When it comes to video games, I am something of a glutton for punishment. The titles that tend to hold my attention for the longest are often those that err on the trickier side of the difficulty scale, and although I found overcoming the challenges of Rogue Legacy and Downwell (to name just two examples) to be a wholly satisfying experience, there is one title in particular that encapsulates this phenomenon better than the rest.
Generally speaking, what I enjoy about challenging games – particularly those where failure catapults you right back to the beginning – is the effect that this increase in difficulty has on the emotional stakes involved. Both the highs and lows of playing these games are magnified tenfold; the devastation stemming from falling at a hurdle so tantalisingly close to the finish is a feeling overshadowed only by the utter jubilance that accompanies the eventual triumph. Among a field of many contenders, Spelunky stands tall as a blueprint for what makes for a truly enjoyable challenge.
Its original iteration was released in 2008, but it wasn’t until an HD remake for the Xbox Live Arcade in 2012 that the game was exposed to a wider audience. Developed by Mossmouth, Spelunky is a 2D rogue-lite that sees you explore a series of ever more perilous procedurally-generated caves in search of treasure. Along the way you rescue damsels in distress, collect useful items to help you on your journey, and gradually uncover a wealth of secrets lying just off the beaten path. Although there are ostensibly only 16 levels to beat, reaching the end is no mean feat: more or less everything you encounter in the caves is out to get you, and your character is incredibly fragile.
There are, I feel, a number of key elements necessary to ensure that a difficult game is a satisfying challenge as opposed to an overly-frustrating mess, and Spelunky hits all of these important points. Chief among them is the nature of the difficulty gradient; the learning curve should be steep but ultimately surmountable to allow for the kind of incremental progress that tangibly demonstrates how your skills are evolving over time. Spelunky introduces you to the core mechanics with a gentle tutorial before slowly but steadily ratcheting up the challenge level by level,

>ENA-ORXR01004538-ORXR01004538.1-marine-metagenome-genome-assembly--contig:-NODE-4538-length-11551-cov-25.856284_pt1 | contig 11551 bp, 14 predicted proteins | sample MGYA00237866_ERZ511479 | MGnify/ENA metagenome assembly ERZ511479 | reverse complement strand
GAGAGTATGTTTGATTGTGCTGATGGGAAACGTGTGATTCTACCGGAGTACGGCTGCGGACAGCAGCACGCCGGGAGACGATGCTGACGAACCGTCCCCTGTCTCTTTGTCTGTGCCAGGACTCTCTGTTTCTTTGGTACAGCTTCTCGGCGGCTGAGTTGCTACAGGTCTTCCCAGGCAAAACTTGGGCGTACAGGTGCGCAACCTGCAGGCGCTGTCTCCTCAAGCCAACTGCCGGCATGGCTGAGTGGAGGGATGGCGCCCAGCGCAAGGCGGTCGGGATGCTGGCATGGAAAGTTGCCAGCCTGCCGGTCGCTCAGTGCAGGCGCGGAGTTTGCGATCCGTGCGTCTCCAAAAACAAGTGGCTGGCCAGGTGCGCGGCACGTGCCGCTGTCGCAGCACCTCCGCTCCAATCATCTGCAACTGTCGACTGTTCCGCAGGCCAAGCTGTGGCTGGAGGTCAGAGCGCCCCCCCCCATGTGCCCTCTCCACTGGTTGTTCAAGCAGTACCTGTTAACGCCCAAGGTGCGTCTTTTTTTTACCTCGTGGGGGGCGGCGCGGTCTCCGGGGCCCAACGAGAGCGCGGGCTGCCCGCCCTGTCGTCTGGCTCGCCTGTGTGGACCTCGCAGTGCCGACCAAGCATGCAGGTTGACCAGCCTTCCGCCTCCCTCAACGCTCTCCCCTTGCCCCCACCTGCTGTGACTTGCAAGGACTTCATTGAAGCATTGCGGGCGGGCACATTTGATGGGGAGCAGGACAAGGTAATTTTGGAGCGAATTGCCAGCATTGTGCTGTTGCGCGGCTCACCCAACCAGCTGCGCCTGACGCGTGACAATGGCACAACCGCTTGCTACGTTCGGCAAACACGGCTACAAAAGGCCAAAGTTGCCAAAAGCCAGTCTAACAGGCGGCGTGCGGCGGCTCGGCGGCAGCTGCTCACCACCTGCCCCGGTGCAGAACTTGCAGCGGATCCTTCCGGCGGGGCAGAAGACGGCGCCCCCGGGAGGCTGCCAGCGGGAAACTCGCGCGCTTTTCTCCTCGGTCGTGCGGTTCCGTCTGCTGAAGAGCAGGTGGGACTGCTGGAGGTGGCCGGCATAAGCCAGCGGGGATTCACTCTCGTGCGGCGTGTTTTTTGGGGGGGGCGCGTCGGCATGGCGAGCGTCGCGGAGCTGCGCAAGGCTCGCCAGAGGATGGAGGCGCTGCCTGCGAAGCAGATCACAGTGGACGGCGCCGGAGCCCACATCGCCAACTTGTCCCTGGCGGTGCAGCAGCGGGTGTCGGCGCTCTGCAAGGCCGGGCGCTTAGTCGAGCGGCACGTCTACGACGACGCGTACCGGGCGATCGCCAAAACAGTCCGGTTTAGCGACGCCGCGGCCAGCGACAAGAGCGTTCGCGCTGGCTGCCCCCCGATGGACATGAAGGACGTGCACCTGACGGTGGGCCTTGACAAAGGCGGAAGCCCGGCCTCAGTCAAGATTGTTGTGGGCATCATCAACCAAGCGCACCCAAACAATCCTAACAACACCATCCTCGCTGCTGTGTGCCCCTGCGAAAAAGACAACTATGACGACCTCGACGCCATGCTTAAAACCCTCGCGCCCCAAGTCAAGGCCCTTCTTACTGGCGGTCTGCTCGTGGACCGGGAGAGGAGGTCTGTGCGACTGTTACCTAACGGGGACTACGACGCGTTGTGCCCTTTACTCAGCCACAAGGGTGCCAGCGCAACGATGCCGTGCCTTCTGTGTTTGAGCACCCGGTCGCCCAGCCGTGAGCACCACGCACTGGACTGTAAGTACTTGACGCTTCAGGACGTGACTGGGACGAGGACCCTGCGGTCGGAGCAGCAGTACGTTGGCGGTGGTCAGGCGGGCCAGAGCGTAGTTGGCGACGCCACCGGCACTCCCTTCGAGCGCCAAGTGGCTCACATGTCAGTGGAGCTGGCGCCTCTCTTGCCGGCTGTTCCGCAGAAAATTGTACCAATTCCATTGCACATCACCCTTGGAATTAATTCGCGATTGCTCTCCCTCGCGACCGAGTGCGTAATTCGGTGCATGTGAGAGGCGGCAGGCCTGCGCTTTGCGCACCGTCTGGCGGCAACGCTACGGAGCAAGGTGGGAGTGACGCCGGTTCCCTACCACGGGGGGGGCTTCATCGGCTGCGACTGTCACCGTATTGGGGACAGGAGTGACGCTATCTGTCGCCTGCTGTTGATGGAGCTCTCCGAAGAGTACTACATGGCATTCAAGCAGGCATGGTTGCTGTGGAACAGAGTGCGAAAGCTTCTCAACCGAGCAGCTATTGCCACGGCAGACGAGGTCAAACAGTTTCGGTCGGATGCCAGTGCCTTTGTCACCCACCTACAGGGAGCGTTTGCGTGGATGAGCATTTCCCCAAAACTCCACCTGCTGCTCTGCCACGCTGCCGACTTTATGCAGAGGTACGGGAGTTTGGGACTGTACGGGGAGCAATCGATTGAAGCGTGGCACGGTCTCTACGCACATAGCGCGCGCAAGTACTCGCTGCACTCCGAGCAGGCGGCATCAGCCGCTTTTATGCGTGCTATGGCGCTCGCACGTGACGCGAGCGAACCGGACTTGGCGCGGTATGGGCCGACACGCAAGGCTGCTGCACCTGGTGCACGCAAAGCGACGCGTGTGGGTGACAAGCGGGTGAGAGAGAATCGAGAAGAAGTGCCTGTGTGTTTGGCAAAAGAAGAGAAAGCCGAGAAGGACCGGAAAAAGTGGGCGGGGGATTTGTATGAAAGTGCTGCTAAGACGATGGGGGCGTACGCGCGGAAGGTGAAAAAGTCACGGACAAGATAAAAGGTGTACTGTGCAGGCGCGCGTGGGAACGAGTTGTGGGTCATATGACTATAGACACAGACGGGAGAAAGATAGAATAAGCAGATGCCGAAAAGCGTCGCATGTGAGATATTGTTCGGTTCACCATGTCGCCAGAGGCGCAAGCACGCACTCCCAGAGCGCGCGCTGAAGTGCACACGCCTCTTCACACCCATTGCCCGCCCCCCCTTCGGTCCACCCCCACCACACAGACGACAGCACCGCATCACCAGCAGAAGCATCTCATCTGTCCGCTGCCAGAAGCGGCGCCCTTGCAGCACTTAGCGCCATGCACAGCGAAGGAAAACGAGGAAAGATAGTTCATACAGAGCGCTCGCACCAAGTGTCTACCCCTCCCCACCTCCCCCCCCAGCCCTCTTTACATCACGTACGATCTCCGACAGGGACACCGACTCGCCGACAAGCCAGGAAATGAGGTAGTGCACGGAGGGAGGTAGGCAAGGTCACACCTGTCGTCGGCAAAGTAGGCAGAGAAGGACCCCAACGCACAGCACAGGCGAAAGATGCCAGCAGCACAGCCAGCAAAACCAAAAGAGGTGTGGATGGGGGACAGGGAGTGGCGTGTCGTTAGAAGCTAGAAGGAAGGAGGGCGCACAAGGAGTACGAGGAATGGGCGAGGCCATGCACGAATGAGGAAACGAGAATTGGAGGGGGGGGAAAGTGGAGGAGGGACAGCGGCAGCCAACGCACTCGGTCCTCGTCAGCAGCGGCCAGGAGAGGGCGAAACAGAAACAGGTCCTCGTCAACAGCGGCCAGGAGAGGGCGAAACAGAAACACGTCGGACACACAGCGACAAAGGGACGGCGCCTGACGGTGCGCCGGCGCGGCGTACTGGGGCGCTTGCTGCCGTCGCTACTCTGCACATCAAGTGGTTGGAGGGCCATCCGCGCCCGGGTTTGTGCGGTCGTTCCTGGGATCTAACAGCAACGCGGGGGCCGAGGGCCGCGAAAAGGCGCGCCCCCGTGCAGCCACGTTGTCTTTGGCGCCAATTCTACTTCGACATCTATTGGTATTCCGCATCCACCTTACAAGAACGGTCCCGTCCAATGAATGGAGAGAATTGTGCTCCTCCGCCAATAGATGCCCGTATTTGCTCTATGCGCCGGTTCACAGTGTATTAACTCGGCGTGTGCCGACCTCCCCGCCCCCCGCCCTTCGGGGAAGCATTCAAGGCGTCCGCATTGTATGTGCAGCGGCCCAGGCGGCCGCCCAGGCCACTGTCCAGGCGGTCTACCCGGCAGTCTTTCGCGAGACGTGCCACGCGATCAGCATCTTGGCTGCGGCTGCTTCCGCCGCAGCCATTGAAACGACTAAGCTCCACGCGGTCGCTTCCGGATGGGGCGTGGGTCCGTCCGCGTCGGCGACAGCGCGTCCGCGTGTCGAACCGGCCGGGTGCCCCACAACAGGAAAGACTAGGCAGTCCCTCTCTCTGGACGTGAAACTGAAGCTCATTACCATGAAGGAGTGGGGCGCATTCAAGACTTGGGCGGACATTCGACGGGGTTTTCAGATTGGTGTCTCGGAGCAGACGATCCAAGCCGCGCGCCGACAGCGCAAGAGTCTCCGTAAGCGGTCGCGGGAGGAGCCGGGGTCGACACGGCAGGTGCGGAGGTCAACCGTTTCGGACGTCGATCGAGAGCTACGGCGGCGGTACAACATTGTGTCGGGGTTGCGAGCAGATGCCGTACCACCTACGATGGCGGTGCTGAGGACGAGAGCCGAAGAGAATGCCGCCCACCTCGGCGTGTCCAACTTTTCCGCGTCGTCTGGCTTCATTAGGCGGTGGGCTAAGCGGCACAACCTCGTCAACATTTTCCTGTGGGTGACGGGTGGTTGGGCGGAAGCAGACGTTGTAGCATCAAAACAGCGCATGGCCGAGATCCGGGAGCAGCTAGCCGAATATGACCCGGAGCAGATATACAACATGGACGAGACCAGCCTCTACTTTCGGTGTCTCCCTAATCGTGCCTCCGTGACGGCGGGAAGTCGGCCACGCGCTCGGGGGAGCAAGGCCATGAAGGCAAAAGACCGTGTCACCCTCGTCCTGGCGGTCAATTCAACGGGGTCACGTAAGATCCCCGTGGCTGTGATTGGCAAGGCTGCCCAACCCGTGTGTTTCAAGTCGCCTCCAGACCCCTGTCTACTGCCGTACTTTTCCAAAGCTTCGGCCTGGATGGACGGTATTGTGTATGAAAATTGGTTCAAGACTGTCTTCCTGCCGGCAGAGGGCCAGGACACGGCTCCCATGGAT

Even though you fail a lot, every death is a lesson in how not to play. If you’re willing to learn from these mistakes, then the game repays you with a gradual (but nonetheless noticeable) progression. When I first beat the game without using shortcuts, it was the result of about 20 hours of practice. Coming back to the game a couple years later, I managed that same feat after only six hours. I’m still hammering away, trying to unlock all that the game has to offer, and I’m reaching the finish line much more consistently. It’s a truly rewarding experience.
Setting the difficulty curve at the right level is only half the battle, though. Just as crucial to successful execution is being tough but fair. Spelunky succeeds here too. Although its environments and the monsters that occupy them are harsh and unforgiving, they play by the rules that the game sets out; they can be studied, predicted, conquered. This means that – barring a few instances of truly horrific RNG luck – when you mess up, you don’t blame the game: you blame yourself. For me at least, this reduces frustration and drives that all-important ‘one more go’ feeling that sees you quickly brushing aside the sense of deflation that accompanies failure and mashing the ‘quick restart’ button to play again.
When these two all-important design elements are combined with the right mechanics, the end result is a game that is satisfyingly difficult without ever feeling unfair. And would you believe it? Spelunky makes it three from three. The movement and combat in this game are almost elegant in their simplicity and fine-tuned to the level of precision that allows for genuine mastery. I’m serious: the game is intimidating as hell and makes no secret of how much it wants you to fail, and yet people have beaten it in under two minutes. Others have managed to defeat the ‘true’ final boss with an eggplant. One guy made it all the way through the game without collecting any treasure or killing any enemies. Why? The why isn’t important – it’s that the game allows for the development of those kinds of insane skills.
I’ve long known that Spelunky is a perfect example of how to do challenging games right, but it was only very recently that I sat down and really thought about why exactly that is. Put simply, it ticks all the right boxes. It just works. Try as I might, I can’t get mad at it even after the most painful failures because, as I mentioned earlier, it’s almost universally my fault. Now if that’s not the mark of a great game, I don’t know what is.